Learning Loops


To understand impact we must understand lived experience, not for its own sake, but to improve it. Keystone Accountability has spent the last 10 years working with multiple partners in many different contexts to develop an easy yet continuous and systematic way of understanding and improving stakeholder experience together in small, manageable and collaborative steps. We call the approach Constituent Voice (CV).

CV uses a small number of standard and comparable questions in frequent, low-cost micro-surveys to generate real-time, comparable and actionable data about performance and impact. And then uses this data to foster inclusive problem-solving conversations that deepen insights, strengthen relationships, and inform timely, collaborative action.

Here’s how it works

CV was pioneered in International Development Assistance (Aid), where mutual-interest relationships are essential for any collaborative effort to improve peoples’ lives – however formal or informal that collaborative purpose might be. 

But CV is effective wherever relationships matter, and where: 1)  the long-term success of a service or business depends on the cooperation and agency of staff, of partners, or of extended communities; and, 2) we are grappling with complex, systemic change processes that require aligning the efforts of multiple actors, fostering local ownership and agency, relationships of mutual accountability and a responsive and adaptive management practice.

Most traditional approaches to social impact measurement do not support agile, responsive, or collaborative action. They are too costly, depend too much on outside experts, are too time- and resource-intensive and the learning they offer often comes too late. They tend to see impact as an ‘end result’ rather than as the constantly changing quality of the relationships and the process that takes us there. They don’t help us learn and improve as we go. 

CV builds on the relatively recent insight of leading consumer facing businesses – that the best way of understanding and improving customer experience is not through long and detailed market research, but through timely and responsive feedback loops based on a few key signals of a customer’s experience and perception.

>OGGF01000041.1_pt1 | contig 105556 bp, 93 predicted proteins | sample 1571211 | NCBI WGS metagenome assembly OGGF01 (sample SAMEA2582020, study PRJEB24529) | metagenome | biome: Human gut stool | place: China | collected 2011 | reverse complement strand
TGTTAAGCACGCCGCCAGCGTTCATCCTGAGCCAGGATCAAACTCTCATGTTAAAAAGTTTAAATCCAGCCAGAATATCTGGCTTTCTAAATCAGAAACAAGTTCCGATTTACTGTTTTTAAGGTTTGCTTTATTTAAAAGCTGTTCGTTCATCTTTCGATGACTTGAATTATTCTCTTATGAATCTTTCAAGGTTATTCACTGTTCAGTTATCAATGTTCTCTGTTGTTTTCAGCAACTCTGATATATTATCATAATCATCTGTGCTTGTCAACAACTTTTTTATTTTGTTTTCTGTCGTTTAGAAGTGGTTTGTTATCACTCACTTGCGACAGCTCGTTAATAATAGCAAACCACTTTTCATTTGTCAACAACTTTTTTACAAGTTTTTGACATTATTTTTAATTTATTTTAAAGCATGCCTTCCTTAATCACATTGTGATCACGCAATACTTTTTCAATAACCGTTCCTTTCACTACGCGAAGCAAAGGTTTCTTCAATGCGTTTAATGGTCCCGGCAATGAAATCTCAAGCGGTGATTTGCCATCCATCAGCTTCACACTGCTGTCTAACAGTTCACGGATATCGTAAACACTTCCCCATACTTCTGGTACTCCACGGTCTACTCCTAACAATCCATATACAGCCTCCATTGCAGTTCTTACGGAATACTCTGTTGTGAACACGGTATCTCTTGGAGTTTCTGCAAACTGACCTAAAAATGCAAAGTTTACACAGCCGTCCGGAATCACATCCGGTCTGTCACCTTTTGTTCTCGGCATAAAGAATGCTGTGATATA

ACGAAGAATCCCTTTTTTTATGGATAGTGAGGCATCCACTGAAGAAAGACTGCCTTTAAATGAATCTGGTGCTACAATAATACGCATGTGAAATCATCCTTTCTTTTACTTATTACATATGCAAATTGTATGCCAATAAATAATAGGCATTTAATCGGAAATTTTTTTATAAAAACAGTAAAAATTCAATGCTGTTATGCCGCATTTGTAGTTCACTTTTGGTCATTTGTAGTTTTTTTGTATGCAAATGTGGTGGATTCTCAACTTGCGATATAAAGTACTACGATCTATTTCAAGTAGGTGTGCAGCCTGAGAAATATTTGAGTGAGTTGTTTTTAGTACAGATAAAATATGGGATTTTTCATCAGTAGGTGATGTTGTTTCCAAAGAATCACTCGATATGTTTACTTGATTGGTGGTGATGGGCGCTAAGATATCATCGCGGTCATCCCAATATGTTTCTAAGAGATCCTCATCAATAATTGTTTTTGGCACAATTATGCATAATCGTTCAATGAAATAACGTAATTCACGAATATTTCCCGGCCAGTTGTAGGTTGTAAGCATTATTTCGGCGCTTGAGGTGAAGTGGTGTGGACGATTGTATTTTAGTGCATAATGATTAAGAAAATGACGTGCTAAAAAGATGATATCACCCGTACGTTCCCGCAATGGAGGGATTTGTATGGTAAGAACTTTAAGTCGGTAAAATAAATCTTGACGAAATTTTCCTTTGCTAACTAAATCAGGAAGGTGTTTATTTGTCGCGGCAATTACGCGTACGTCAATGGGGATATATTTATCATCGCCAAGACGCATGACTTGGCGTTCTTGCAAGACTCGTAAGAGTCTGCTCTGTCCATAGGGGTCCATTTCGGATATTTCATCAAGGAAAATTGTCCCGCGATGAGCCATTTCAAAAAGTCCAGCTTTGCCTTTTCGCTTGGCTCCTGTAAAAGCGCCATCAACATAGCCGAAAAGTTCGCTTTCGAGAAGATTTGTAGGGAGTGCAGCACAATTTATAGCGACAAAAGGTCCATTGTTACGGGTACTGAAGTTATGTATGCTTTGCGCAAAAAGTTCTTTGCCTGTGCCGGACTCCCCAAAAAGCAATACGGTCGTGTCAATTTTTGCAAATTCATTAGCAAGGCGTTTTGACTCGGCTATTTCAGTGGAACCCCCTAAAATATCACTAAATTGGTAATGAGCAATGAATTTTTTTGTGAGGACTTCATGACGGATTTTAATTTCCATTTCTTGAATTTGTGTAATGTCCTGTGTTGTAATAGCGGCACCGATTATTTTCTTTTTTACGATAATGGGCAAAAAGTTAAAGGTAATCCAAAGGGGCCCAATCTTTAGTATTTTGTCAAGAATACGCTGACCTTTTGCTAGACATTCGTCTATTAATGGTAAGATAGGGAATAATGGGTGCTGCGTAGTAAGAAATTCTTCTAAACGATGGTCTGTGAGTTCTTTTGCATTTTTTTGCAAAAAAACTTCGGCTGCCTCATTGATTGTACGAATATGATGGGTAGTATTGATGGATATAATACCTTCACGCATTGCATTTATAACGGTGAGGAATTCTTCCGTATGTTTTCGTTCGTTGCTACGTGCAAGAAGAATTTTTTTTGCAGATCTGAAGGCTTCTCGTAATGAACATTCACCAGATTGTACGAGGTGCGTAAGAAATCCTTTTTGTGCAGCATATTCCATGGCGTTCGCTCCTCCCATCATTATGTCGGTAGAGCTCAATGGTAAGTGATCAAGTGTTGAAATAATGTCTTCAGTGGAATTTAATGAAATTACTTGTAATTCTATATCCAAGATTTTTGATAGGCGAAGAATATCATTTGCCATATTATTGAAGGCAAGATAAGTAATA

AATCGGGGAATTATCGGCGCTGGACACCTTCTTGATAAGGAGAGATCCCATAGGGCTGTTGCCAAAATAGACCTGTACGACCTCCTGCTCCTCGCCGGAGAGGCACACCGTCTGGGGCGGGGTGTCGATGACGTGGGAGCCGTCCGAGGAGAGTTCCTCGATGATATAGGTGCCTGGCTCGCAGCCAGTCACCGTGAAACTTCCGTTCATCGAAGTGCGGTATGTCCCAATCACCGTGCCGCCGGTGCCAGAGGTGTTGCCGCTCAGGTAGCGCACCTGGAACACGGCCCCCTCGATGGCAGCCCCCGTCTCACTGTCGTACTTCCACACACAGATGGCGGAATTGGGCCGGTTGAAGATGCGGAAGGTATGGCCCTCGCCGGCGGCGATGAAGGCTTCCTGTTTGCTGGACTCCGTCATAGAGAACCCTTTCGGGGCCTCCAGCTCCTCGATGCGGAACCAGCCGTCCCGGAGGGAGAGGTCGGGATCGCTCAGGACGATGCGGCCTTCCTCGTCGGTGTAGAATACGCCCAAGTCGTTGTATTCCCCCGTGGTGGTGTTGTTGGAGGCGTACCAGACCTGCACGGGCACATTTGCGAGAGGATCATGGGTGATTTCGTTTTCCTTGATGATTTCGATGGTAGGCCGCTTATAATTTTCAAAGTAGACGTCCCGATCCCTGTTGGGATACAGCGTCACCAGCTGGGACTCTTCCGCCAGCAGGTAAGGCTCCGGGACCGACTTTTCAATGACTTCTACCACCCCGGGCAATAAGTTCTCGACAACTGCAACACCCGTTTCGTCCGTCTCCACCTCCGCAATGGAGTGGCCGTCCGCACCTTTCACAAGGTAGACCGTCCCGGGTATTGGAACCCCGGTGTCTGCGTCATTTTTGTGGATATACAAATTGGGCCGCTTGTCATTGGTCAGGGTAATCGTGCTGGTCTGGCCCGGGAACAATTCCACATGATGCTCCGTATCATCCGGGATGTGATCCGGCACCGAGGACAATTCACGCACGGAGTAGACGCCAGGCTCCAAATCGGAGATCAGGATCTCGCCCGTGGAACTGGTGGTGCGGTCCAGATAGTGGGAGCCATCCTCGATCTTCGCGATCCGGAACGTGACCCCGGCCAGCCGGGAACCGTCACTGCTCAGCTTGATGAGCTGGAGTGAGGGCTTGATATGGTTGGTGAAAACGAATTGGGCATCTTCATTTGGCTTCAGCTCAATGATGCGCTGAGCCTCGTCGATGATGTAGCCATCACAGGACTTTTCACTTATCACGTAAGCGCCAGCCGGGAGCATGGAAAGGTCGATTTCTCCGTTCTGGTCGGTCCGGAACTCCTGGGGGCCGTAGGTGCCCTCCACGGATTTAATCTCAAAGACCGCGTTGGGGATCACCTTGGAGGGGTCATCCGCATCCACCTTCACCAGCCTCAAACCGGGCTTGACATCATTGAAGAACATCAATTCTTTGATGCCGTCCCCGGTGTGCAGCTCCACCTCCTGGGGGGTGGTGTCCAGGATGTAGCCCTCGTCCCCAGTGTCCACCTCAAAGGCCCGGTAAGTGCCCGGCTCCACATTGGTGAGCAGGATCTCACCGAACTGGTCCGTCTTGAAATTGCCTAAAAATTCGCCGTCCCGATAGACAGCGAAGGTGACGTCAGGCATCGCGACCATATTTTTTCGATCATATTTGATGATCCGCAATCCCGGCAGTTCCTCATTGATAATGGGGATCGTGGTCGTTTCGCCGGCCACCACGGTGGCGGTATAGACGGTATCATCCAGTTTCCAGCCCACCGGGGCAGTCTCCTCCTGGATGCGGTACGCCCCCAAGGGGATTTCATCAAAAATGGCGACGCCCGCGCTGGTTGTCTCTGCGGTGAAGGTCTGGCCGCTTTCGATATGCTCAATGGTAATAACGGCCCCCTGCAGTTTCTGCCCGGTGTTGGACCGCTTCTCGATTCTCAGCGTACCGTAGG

We have learnt, for example, responses to a single standard question like ‘When you talk to people from {{org}}, do you feel completely free to speak openly and say whatever you want to?’ provide a good indicator of the levels of transparency, confidence, and trust between an organization and its staff, its frontline partners and even the community constituents with which it engages. But more importantly, the anonymously collected survey data creates a secure platform for an open conversation about the relationship, the opportunity to identify problems, re-frame and manage expectations, and to agree on mutual actions to improve the relationship.

The experience of many clients has demonstrated that quick and simple ways of measuring and engaging with the relationships that underpin success is the easiest, most cost-effective, and most powerful way of making social impact interventions more evidence-based, more collaborative, more adaptable, more accountable to those who live the problems being addressed, and ultimately more effective.

Key Principles and Features
  1. Simplicity. A key to CV is keeping measurement simple but meaningful. Focusing on fewer questions (usually asking only 4 to 5 at one time), asked repeatedly and at scale allows more frequent engagement without overloading the company or its stakeholders. It slashes data collection costs. Perhaps most importantly, it simplifies the interpreting of data without making it simplistic. It is this simplicity that fosters problem-solving conversations that lead to shared insight and action for both internal and external stakeholders.